The next step in contesting admission seemed obvious to me: pummel the English department into submission using “shock and awe.” The plan was simple: bombard the department with paperwork. Inundate them with busywork until everyone in the department collapsed from sheer exhaustion. I would achieve this with course petition slips, grievances, long rambling emails, handwritten notes, and anything else I could find that drew on the department’s energy.
The faculty’s energy was being depleted daily, if not by the normal events of the semester, then from my doing. But what exactly was I doing? The disconnect between what I thought I was doing and what was actually happening widened by the day, and by semester’s end I envisioned a new reality that was apparent to me alone. Now that I understood the department wanted nothing to do with me, I would create a new language (meta-power) to alter the admission decision. If I couldn’t have a language, then I would destroy it.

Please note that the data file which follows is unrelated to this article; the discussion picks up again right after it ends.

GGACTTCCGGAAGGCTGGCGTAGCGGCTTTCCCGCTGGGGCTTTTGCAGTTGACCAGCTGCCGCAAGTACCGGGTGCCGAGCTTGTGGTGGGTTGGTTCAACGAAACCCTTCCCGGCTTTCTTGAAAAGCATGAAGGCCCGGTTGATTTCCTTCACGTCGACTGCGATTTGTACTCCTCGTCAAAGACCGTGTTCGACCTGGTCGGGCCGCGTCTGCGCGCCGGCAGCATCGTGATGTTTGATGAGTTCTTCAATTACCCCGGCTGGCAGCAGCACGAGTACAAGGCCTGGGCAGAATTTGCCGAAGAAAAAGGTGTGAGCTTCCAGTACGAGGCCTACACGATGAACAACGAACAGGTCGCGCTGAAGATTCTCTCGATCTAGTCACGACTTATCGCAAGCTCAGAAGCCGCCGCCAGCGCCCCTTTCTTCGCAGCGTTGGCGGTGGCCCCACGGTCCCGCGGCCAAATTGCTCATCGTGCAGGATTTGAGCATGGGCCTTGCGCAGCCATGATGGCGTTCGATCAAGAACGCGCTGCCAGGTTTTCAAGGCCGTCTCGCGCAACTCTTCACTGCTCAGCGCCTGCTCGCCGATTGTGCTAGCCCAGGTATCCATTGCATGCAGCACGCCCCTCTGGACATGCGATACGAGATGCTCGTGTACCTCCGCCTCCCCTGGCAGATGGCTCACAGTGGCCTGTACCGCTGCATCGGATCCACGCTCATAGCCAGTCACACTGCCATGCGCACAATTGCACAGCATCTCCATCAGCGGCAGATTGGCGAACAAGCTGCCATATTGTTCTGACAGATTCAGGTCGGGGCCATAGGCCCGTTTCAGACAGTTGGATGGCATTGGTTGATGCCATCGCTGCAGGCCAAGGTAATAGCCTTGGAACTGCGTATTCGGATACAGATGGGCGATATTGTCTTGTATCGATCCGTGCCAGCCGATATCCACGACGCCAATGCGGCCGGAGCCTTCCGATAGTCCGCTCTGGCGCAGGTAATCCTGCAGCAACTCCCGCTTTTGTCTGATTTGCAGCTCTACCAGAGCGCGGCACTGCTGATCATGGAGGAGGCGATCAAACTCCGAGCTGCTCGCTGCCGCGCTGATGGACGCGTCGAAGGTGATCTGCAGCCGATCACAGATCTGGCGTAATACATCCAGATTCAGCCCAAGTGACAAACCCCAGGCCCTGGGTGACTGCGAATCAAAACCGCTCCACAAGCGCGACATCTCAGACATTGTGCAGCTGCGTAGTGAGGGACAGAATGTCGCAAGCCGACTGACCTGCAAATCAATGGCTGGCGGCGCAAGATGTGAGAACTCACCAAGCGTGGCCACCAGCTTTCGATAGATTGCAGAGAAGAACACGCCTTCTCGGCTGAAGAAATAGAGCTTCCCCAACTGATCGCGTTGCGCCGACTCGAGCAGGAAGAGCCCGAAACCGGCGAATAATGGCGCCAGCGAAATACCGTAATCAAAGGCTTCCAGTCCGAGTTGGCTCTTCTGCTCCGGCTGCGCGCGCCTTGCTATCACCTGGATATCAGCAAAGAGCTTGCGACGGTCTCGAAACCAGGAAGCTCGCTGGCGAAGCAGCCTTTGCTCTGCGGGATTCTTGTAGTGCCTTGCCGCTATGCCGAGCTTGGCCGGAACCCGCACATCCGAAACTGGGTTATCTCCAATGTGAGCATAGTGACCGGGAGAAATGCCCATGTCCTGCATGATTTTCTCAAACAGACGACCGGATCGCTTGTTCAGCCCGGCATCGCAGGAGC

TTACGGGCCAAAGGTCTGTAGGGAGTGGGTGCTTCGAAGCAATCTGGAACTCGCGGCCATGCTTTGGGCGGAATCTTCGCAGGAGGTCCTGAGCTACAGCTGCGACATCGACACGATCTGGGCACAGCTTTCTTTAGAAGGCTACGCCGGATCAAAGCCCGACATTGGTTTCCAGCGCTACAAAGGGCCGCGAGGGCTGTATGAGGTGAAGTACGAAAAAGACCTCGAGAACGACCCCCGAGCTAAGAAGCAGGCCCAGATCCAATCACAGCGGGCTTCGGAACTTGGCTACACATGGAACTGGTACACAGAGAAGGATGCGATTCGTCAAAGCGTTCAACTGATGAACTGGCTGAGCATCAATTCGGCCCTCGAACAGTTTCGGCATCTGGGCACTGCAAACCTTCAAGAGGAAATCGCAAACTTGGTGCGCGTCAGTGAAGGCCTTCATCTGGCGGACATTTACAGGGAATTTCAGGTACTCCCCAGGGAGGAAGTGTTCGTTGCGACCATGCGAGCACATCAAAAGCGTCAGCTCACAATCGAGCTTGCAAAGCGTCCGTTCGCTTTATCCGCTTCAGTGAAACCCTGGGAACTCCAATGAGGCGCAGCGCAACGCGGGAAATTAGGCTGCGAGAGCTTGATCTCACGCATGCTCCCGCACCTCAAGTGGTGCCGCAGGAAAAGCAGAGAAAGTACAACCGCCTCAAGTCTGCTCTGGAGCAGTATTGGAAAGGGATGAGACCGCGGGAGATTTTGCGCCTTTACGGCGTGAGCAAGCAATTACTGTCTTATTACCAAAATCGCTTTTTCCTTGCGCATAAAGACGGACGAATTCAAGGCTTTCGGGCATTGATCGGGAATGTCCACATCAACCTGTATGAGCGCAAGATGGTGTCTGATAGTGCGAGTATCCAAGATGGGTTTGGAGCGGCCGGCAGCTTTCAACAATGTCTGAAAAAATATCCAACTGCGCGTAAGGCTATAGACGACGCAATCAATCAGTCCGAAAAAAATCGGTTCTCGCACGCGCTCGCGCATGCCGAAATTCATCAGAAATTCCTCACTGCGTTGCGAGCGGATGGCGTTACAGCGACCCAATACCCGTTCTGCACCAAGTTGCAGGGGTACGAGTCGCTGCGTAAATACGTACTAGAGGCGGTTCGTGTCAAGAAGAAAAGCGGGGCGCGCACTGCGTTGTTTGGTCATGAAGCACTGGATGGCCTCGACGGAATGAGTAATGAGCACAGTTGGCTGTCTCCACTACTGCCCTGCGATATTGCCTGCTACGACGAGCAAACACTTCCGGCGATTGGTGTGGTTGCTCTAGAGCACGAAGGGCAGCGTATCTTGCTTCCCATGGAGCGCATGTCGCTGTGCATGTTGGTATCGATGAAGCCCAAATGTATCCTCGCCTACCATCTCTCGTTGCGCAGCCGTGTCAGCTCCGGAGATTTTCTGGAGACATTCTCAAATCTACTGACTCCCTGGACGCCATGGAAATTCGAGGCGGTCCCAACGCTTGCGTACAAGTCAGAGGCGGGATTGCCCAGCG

“What did you do this time, Jacques?” students asked as they passed me in the corridor. I was almost certain they knew what I was doing because I had been clear from the beginning of the campaign about my intentions. I would simply respond, “Oh, you know, dropping bombs!” Later, as my condition worsened, I simply said, “Poufff!” and gestured with my hands to indicate a bomb exploding. But these students had no idea what I was talking about. They had no idea whatsoever.
Every day, I ramped up the bombardment. More notes! More emails! More everything! Finally, my health worsened to the point that my notes and emails were completely indecipherable and unreadable. By then the semester was almost over, and it seemed to me that I had won. The professors’ offices were closed and locked. The department was operating with a skeleton crew, apparent by the dwindling number of staff. But the absence of people was due to the impending summer break, not the metaphorical bombs.